March 5, 2012 by speckledroman
Do you see something, that doesn’t belong? Jack, the one without horns, is just one of the anomalies you’ll come across at Grove Creek Farm. Located about 20 miles east of Athens, tucked into the Georgia countryside, is a unique couple with a unique vision.
The 300-acre plot has a rich history that has seen the passing of many people and many crops. Arrowheads and quartz flints can still be found on the property near the river which is thought to have attracted Native Americans from the Broad River populations in Athens. The 18th century brought tobacco that was replaced with cotton in the 1850s. Later row cropping began with the Roosevelt era and fast forward to today, Grove Creek Farm- a grass fed beef anthropological farming experience.
The land is laden with short leaf and yellow pines shared with the prettiest cows I’ve ever seen in the same fields. Conventional wisdom might tell us that livestock and trees don’t co-exist but Dani, owner of Grove Creek, insists there are many benefits to using this system of agroforestry. Silvopasturing is the technique that integrates livestock, foraging and forestry on the same land. These systems are designed for the production of both trees and livestock. The combination is truly beautiful and benefits the soil, livestock, short and long-term returns, wildlife diversity, and water quality.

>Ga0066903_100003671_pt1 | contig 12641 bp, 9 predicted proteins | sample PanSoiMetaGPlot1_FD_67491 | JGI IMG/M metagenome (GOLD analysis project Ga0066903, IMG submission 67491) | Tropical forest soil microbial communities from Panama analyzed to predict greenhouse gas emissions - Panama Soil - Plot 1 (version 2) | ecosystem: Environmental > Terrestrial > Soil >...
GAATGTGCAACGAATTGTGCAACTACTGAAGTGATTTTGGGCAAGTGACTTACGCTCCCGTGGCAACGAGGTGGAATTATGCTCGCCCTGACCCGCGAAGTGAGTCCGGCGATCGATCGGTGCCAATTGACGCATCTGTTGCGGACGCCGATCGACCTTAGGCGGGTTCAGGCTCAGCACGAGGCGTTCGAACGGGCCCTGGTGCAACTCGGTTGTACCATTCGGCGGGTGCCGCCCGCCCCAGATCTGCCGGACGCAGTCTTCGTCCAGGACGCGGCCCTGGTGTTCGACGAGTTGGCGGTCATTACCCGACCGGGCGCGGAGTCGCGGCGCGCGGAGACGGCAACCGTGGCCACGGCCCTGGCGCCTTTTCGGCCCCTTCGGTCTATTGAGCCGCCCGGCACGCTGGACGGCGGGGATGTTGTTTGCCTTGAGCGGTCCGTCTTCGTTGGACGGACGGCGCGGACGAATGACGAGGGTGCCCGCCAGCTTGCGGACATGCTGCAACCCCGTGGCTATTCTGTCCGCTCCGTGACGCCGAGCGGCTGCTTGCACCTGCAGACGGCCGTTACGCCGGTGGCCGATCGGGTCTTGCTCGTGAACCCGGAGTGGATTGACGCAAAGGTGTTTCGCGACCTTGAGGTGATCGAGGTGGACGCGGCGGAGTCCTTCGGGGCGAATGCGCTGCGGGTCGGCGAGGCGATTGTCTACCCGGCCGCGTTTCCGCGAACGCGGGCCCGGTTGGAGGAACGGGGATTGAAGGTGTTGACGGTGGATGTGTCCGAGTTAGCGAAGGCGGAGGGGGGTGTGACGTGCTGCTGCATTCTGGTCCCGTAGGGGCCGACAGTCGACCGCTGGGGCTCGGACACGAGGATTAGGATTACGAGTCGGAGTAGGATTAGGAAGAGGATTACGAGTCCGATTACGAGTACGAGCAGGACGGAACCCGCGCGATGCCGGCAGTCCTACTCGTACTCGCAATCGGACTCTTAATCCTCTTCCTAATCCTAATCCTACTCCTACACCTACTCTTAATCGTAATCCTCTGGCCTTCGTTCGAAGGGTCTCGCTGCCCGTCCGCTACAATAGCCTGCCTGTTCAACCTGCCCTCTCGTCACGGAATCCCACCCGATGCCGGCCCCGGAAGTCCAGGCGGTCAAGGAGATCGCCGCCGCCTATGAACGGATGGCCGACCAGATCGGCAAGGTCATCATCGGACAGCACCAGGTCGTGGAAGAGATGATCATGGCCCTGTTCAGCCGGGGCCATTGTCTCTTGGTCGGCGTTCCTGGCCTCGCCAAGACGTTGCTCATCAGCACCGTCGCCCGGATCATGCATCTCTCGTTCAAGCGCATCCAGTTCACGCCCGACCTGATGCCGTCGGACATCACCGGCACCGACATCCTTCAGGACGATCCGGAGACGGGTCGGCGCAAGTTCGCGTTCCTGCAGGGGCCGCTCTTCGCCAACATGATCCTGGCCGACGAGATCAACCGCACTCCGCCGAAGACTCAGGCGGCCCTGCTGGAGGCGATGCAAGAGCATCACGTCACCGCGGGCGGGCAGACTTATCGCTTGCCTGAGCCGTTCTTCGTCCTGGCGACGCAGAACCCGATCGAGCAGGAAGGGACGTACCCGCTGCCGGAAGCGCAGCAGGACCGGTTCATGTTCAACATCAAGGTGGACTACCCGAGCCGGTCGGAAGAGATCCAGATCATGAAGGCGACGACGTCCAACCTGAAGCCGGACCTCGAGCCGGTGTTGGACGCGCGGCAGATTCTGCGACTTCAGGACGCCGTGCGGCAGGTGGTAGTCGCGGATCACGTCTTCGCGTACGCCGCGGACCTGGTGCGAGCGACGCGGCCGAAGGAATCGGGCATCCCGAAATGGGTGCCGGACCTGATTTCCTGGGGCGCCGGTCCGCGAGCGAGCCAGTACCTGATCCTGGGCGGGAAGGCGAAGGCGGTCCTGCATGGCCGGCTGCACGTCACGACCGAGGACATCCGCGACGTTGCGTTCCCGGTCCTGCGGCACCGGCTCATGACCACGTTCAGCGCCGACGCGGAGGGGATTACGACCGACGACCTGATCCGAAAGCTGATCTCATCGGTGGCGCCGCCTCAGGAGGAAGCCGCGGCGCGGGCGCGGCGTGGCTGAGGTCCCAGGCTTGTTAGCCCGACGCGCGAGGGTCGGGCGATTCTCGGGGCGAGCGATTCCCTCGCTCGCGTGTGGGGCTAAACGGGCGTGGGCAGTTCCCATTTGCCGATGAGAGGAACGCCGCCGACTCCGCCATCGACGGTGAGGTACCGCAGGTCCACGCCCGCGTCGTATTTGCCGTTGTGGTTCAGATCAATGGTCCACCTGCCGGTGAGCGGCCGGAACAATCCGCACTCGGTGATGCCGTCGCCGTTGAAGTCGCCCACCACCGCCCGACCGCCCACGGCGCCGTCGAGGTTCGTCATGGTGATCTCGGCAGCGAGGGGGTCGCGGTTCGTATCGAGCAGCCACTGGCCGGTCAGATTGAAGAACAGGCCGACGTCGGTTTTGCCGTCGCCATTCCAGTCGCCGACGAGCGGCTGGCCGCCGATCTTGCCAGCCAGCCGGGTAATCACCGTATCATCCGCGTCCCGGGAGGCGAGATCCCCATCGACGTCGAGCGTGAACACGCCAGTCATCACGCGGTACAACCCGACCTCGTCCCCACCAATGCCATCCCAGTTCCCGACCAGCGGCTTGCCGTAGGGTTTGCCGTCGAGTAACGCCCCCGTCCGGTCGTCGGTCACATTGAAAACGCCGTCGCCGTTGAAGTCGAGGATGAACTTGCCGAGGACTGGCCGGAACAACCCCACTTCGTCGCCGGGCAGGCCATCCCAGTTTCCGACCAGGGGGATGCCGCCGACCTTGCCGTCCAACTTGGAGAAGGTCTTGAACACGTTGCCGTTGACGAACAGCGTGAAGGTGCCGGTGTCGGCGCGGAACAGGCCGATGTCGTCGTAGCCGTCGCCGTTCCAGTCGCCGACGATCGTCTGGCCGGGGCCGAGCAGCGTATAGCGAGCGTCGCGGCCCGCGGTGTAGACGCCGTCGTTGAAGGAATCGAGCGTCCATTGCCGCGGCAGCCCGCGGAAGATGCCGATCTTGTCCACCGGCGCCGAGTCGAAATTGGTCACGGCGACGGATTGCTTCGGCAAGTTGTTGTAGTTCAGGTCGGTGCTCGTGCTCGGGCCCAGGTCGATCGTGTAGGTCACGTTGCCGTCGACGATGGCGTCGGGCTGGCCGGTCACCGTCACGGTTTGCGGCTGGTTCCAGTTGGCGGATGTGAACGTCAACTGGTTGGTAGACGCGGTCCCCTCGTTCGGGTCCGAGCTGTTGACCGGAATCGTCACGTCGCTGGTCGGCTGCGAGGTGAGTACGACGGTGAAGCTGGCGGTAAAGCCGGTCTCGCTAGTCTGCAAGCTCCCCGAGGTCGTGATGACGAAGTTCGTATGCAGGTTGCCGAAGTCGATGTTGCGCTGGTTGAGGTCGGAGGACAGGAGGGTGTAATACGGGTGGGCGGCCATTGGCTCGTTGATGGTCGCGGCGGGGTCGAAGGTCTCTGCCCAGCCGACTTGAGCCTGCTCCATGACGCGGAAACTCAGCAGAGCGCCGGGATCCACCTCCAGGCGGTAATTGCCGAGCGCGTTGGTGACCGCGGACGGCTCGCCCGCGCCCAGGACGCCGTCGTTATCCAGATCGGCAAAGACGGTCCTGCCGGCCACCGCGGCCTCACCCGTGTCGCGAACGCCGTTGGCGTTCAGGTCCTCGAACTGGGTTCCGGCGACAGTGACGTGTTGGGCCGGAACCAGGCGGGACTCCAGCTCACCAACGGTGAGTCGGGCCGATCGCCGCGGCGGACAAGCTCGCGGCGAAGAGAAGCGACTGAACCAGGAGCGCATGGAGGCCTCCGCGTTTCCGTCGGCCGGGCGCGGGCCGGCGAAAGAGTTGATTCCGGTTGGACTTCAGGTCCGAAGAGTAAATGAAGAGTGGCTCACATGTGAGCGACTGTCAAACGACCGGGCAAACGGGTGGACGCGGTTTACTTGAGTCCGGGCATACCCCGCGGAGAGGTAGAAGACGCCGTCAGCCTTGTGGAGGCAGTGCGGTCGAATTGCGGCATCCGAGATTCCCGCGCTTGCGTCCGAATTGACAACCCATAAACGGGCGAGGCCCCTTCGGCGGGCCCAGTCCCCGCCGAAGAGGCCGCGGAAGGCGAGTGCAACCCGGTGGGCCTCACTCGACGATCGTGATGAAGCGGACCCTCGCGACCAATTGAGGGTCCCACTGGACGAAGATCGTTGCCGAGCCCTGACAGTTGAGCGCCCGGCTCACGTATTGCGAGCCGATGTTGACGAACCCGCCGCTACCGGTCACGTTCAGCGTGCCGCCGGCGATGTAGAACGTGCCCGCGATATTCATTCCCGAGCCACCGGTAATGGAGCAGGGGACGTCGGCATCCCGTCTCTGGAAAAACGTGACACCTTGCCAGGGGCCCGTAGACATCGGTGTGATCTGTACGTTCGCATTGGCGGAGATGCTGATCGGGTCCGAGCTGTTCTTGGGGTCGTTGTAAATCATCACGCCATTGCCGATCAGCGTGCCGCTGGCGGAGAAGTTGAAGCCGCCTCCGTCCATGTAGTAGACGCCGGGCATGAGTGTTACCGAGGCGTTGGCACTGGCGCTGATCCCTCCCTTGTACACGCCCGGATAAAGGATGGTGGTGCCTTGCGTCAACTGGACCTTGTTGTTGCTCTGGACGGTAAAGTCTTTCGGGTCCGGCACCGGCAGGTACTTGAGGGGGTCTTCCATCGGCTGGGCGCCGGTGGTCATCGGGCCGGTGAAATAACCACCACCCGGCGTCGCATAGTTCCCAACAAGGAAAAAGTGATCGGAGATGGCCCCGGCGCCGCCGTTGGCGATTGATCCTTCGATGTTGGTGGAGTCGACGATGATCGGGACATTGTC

Dani’s late father Dr. Robert Rhoades, an anthropology professor at the University of Georgia, founded Grove Creek on the philosophy that knowledge from the past should guide today’s principles. Dani is following out her father’s dream to see the land as a classroom to teach students and any interested folks about agricultural anthropology with a hands-on element. The plans are in their beginning stages now.
Part of the farm includes seven historic log cabins that were brought to the property from different locations across the nation. Dani wants to use these to reenact an old way of life. Also strewn about the property are old farm tools that show how farming was done in the years past.
Connecting with the land means connecting with the past. The once overused and degraded soil is slowly but surely returning to its once fertile state – what attracted animals and the early peoples long ago to the area. Dani is gaining momentum while maintaining her reverence for her family’s and her land’s roots. Currently exclusively available on Athens Locally Grown, this time capsule deserves more than a visit on the internet. If you’re ever in the area, swing by and see what she’s doing with her land.